German Chancellor Angela Merkel’s government has declared that Iran’s call to obliterate the State of Israel is not an expression of antisemitism.
On October 1, Merkel’s Foreign Ministry labeled the call to destroy Israel by commander-in-chief of Iran’s Islamic Revolutionary Guard Corps (IRGC) Gen. Hossein Salami as “anti-Israel rhetoric.”
When the Post asked the Merkel administration if it agreed with the Foreign Ministry statement, a government spokesman told The Jerusalem Post: “We have nothing to add to the reply of the foreign office.”
The Post had specifically asked if Salami’s statements were antisemitic.
In late September, Salami delivered his call to exterminate the Jewish state before an audience of IRGC leaders that was publicized by the state-funded IRNA agency, as well as other Iranian regime-controlled outlets.
Salami said that “This sinister regime must be wiped off the map and this is no longer… a dream [but] it is an achievable goal.”
He added that his country has “managed to obtain the capacity to destroy the impostor Zionist regime” 40 years after the 1979 Islamic revolution.
Germany’s Foreign Ministry issued the following statement in German and English: “We condemn the recent threats by the Iranian Revolutionary Guard Corps against Israel in the strongest possible terms. Such anti-Israel rhetoric is completely unacceptable. Israel’s right to exist is not negotiable. We urge Iran to commit to maintaining peaceful relations with all states in the region and to take practical steps to de-escalate tensions.”
When asked on Twitter why German Ambassador to Iran Michael Klor-Berchtold did not tweet the statement in Persian and why the German Foreign Ministry did not translate the comment into Persian, both the Foreign Ministry and Klor-Berchtold declined to answer.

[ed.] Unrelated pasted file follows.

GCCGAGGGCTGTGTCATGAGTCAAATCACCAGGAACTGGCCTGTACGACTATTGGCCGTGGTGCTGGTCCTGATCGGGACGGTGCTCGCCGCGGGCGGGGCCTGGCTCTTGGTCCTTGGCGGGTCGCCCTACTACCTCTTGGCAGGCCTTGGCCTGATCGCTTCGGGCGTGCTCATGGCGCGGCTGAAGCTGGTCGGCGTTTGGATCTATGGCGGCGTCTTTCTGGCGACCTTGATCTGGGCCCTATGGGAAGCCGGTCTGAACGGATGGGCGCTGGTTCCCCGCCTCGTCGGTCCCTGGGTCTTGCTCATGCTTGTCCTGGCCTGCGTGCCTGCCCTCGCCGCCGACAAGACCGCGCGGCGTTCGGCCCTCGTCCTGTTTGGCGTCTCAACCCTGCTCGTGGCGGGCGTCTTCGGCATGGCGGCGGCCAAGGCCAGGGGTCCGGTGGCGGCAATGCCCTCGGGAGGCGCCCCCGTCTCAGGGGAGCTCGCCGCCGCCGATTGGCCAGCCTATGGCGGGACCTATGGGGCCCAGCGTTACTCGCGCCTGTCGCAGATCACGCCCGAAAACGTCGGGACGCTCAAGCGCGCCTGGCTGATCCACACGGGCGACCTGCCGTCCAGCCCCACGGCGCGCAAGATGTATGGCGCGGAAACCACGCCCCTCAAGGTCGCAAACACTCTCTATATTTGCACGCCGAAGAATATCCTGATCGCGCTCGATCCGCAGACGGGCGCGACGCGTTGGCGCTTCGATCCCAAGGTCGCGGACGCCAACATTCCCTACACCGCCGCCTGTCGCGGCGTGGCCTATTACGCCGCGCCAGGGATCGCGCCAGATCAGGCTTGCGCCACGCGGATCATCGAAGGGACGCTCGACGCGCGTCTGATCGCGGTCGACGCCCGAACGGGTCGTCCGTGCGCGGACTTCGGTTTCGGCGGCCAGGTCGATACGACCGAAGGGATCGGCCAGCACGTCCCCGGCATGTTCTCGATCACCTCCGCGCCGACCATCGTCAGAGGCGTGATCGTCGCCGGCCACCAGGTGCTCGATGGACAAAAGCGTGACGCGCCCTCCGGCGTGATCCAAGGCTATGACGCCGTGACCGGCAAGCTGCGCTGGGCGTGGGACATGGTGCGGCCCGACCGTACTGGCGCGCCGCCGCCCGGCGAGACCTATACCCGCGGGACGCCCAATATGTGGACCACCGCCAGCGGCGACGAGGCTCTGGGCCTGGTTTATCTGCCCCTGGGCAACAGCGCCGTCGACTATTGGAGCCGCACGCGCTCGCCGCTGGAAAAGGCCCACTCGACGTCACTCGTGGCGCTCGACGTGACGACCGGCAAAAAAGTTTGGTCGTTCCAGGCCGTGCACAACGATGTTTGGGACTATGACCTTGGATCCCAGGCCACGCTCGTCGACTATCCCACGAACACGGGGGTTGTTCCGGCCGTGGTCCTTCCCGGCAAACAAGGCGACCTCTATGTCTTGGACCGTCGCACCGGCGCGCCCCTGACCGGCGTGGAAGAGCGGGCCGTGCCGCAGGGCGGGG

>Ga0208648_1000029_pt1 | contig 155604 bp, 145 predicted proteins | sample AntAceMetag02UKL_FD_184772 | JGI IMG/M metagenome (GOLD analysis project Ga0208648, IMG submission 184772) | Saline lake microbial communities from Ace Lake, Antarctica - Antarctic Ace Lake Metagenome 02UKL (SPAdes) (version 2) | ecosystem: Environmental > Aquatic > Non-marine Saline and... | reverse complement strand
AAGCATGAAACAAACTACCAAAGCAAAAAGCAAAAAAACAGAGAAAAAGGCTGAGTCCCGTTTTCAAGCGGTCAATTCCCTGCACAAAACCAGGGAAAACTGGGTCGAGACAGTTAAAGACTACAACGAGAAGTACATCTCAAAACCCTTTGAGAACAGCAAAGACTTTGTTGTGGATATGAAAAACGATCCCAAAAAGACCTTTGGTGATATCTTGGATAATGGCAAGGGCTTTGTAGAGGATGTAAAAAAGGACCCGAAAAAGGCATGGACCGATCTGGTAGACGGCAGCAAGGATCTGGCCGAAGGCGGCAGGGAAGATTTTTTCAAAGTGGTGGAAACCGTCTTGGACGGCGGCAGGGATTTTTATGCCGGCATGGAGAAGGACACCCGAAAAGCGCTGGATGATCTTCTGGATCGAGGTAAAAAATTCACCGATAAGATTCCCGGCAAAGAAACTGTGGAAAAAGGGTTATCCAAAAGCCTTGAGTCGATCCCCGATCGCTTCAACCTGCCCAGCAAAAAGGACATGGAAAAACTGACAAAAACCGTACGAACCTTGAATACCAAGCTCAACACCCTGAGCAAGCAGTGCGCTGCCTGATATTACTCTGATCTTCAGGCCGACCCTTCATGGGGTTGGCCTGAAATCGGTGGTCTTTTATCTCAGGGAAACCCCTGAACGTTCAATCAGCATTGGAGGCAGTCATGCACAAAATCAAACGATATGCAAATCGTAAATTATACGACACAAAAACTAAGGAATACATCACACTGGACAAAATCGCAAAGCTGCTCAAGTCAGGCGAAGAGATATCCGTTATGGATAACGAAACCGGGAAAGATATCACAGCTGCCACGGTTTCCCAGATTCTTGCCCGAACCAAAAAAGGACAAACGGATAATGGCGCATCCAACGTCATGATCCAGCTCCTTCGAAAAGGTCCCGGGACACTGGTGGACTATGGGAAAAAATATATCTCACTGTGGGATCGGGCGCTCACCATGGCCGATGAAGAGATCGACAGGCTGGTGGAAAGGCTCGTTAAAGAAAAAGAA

Dr. Efraim Zuroff, the chief Nazi-hunter for the Simon Wiesenthal Center, told the Post on Monday that “The condemnation by the German Foreign Ministry of the recent threats to destroy Israel by Hossein Salami, commander of the IRGC, seems to ignore the starkly antisemitic dimensions of his comments. To reduce them to ‘anti-Israel rhetoric’ is to ignore the obvious antisemitic component and their genocidal intent.”
Zuroff, a widely acknowledged expert on antisemitism who oversees the Wiesenthal Center’s Jerusalem office, added that “The verbal condemnation of the German Foreign Ministry should be accompanied by practical steps to expel Iran from UN and to boycott all commerce with the fanatic fundamentalist Islamic regime, instead of [Germany] promoting business with Iran and seeking ways to circumvent sanctions against a terrorist regime in Tehran.”
The United States classifies Iran’s clerical regime as the leading international state-sponsor of terrorism.
Prof. Gerald Steinberg, founder and president of NGO Monitor and professor of Political Studies at Bar-Ilan University, told the Post that “The Germans, and Merkel in particular, should be the first to condemn Iran’s genocidal threats against the Jewish state as antisemitism. Instead, by taking refuge behind the canard that ‘anti-Israel’ language can be distinguished from antisemitism, they undermine the international consensus behind the IHRA [The International Holocaust Remembrance Alliance] working definition.”
Steinberg, an expert on contemporary antisemitism, added “Every aspect of Iran’s campaign to destroy Israel is anchored in hatred of Jews and Jewish national self-determination, including many of the images that echo Nazi propaganda. In the time she remains in office, Merkel should give high priority to undoing the damage she has done by failing to confront Iran.”
In February, the German Foreign Ministry participated in a celebration of Iran’s Islamic revolution at the Iranian Embassy in Berlin. German Foreign Minister Heiko Maas said he went into politics “because of Auschwitz.”
Also in February, German President Frank-Walter Steinmeier sent a telegram to the mullah regime in Tehran that praised Iran’s revolution.